I’m an avid gym goer. I go to the gym almost every day for at least an hour. But I didn’t used to be. I was never a star athlete and any exercise I got used to be pretty irregular. It took me several attempts over months to form the habit of regular exercise. In my failed attempts, one of the most important lessons I learned is that if you want a habit to stick, it needs to be daily.
The first few times I tried to install exercise habits, they fell apart. Attempting to exercise three or four times a week, simply didn’t stick. What eventually did the trick was making it a daily habit. It may seem counterintuitive that exercising more frequently is an easier habit to install, but when you look into the mechanisms that create habits, it makes sense.
Daily Habits Are More Thoroughly Reinforced
Willpower isn’t the biggest issue in trying to change a habit. Most people have enough willpower to make it through the first week or two when it is really necessary. The problem most people have is that their habits aren’t conditioned deeply enough to switch the behavior on autopilot.
To understand why, let’s compare the exercise habits of Jill and John.
John sets out a plan to exercise Mondays, Wednesdays and Saturdays. He plans for longer workouts of about an hour. On Mondays, John wakes up to the sound of his alarm clock and heads to the gym. Without realizing it the pattern in his head that links waking up (his daily routine) to the gym is reinforced.
But on Tuesday John wakes up and doesn’t exercise at all. The pattern linking John’s daily routine to exercise isn’t as strong now. This continues for several weeks and John finds that he still needs to remind himself to go to the gym.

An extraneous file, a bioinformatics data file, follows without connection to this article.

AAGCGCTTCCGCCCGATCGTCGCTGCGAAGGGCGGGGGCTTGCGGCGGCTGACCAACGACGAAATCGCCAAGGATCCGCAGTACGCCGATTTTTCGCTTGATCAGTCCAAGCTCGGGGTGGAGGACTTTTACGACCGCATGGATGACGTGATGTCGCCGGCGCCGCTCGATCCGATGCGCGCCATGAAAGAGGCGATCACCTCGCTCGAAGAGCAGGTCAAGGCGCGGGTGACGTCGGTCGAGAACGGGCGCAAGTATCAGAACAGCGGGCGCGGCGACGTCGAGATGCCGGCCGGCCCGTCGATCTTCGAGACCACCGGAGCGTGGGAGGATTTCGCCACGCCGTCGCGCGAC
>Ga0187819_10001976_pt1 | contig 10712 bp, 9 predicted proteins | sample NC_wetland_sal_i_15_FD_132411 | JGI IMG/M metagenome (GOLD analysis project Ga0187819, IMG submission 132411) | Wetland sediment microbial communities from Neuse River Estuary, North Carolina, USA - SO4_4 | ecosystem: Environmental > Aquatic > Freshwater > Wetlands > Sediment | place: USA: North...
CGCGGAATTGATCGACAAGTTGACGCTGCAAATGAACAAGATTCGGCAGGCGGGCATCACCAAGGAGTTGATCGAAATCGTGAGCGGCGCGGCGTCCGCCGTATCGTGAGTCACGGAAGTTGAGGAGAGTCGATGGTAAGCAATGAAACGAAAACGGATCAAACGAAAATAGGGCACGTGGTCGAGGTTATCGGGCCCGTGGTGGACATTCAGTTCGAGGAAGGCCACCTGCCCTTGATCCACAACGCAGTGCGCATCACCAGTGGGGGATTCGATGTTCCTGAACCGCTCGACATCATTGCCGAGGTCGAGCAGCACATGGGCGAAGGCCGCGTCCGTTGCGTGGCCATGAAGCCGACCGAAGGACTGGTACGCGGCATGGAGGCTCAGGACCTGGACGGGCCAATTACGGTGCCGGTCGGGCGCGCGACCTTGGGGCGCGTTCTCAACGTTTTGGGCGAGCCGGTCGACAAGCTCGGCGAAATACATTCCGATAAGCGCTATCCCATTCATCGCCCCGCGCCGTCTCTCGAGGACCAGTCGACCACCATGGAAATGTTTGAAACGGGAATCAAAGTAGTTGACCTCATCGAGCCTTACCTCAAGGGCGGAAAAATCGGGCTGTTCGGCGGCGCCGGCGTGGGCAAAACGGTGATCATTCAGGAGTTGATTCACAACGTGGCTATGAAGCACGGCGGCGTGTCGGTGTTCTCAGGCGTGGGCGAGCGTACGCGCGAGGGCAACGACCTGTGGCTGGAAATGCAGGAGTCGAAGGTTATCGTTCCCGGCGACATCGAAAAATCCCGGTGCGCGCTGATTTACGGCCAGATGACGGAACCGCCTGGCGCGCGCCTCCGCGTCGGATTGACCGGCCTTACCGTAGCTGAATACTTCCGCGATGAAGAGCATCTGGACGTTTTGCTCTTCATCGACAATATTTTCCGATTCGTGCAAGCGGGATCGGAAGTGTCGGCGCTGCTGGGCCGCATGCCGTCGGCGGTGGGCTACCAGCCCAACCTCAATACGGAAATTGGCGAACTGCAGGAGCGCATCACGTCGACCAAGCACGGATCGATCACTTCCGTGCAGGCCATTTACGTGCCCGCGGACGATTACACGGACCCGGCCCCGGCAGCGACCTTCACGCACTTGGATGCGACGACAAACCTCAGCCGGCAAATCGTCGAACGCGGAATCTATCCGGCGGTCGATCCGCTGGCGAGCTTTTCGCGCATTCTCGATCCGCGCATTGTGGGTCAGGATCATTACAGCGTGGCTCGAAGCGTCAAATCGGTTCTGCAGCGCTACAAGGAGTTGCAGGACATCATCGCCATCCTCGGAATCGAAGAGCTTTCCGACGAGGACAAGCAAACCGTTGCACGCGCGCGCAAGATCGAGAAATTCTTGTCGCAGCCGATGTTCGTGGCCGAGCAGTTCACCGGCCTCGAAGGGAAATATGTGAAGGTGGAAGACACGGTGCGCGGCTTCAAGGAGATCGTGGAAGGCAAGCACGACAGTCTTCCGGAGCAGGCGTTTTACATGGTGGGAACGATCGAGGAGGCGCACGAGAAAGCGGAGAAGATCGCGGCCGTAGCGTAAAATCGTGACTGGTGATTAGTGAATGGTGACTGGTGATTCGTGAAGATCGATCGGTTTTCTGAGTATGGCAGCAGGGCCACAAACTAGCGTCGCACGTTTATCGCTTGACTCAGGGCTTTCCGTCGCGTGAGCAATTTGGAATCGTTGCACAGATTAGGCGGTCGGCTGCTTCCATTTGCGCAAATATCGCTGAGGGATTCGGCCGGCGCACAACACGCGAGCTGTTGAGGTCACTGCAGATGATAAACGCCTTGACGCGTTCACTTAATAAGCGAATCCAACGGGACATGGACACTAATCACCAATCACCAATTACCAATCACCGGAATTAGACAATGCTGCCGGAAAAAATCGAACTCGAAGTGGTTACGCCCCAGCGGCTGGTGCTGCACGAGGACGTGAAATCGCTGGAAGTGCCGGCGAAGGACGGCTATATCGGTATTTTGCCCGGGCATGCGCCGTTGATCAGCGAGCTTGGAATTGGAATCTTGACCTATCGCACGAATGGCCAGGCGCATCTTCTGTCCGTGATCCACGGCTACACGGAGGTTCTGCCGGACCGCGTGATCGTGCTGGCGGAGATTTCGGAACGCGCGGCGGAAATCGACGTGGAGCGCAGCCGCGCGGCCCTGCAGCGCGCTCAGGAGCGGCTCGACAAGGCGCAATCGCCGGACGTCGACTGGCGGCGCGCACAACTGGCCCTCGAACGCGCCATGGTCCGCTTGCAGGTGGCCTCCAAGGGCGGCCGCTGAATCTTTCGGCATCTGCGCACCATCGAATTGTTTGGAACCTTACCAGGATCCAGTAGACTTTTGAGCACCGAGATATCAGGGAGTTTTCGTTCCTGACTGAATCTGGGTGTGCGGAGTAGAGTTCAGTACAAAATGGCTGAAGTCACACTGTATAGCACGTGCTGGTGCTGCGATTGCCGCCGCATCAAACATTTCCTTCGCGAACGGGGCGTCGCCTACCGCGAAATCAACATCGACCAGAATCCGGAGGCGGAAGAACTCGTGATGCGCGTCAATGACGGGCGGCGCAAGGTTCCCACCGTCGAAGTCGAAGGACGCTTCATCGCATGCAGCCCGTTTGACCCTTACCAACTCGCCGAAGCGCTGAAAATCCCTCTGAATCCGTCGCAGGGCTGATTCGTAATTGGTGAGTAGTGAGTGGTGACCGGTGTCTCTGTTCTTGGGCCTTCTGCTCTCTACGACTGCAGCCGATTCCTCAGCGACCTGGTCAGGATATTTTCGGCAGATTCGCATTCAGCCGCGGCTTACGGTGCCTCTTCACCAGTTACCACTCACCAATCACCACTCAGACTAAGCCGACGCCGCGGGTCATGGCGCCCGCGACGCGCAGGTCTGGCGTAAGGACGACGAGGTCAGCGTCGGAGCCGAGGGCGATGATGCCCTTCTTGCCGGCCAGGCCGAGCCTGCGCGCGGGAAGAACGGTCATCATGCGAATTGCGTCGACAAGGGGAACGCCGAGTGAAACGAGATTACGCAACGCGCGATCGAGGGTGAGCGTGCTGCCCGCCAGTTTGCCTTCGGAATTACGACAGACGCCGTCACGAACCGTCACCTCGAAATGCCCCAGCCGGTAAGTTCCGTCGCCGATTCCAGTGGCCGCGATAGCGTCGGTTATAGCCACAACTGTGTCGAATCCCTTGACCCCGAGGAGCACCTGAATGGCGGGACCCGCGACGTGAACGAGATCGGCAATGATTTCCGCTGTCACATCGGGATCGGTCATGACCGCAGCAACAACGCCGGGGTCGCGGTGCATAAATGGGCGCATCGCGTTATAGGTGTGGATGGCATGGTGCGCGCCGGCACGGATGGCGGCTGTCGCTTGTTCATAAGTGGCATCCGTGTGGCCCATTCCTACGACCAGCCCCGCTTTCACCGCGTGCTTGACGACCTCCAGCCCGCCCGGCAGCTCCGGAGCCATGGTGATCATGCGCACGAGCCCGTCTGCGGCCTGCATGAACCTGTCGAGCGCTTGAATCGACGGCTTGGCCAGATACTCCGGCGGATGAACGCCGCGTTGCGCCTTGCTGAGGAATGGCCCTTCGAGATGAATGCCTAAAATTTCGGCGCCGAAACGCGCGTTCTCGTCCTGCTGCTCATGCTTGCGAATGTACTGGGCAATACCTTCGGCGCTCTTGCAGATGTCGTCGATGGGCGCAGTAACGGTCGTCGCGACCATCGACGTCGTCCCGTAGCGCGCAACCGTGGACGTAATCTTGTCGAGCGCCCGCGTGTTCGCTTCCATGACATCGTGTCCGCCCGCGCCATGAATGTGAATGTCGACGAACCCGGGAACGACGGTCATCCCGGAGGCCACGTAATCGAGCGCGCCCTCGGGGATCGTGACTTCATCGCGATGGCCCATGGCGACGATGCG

Jill on the other hand plans to exercise every day. She only goes to the gym for a half hour, but she is there every single day. When Jill’s alarm clock sounds she automatically reaches for her gym bag and heads out the door. Her pattern is conditioned repeatedly until it is completely automatic.
Consistency is Key
If exercising is a chore, you probably aren’t making the habit consistent enough. Nobody is a drone who executes each day identically, but you can tackle the big parts that reduce consistency. Going from a weekly to a daily habit is one of those.
Even if you don’t exercise at the same time every day, daily exercise will be linked into your brain so that your day doesn’t feel complete without it.
Making Gradual Change With a Daily Schedule
I’m a big proponent of gradual over revolutionary change. Trying to do everything at once is a sure way to fail entirely. If you aren’t exercising at all or very infrequently, shifting to a daily schedule can be tough. Here are a few ways you can gradually shift while maintaining a daily schedule:
- Cut the amount of time per session – I like 60-90 minutes for a workout, but if you are already time starved starting with a daily schedule of 20-30 minutes can help.
- Build it into your life – If possible you might want to walk or bike your normal commute to work.
- Start easier – Don’t try a marathon each workout. Making yourself sick on the first day of exercise is an easy way to give up. Start easy and progress.
Find the Right Challenge Level
When starting a new exercise plan you need to balance between making it too easy and forgetting about conditioning it or making it too hard and giving up out of frustration. Habits of exercise for ten minutes are likely to be forgotten, while two hours of exercise a day might be too hard to take all at once.
If you’ve failed to stick with an exercise habit before, try switching it to a daily routine. I’ve done this a few times with different forms of exercise and each time I found it to be amazingly effective in getting the habit to stick.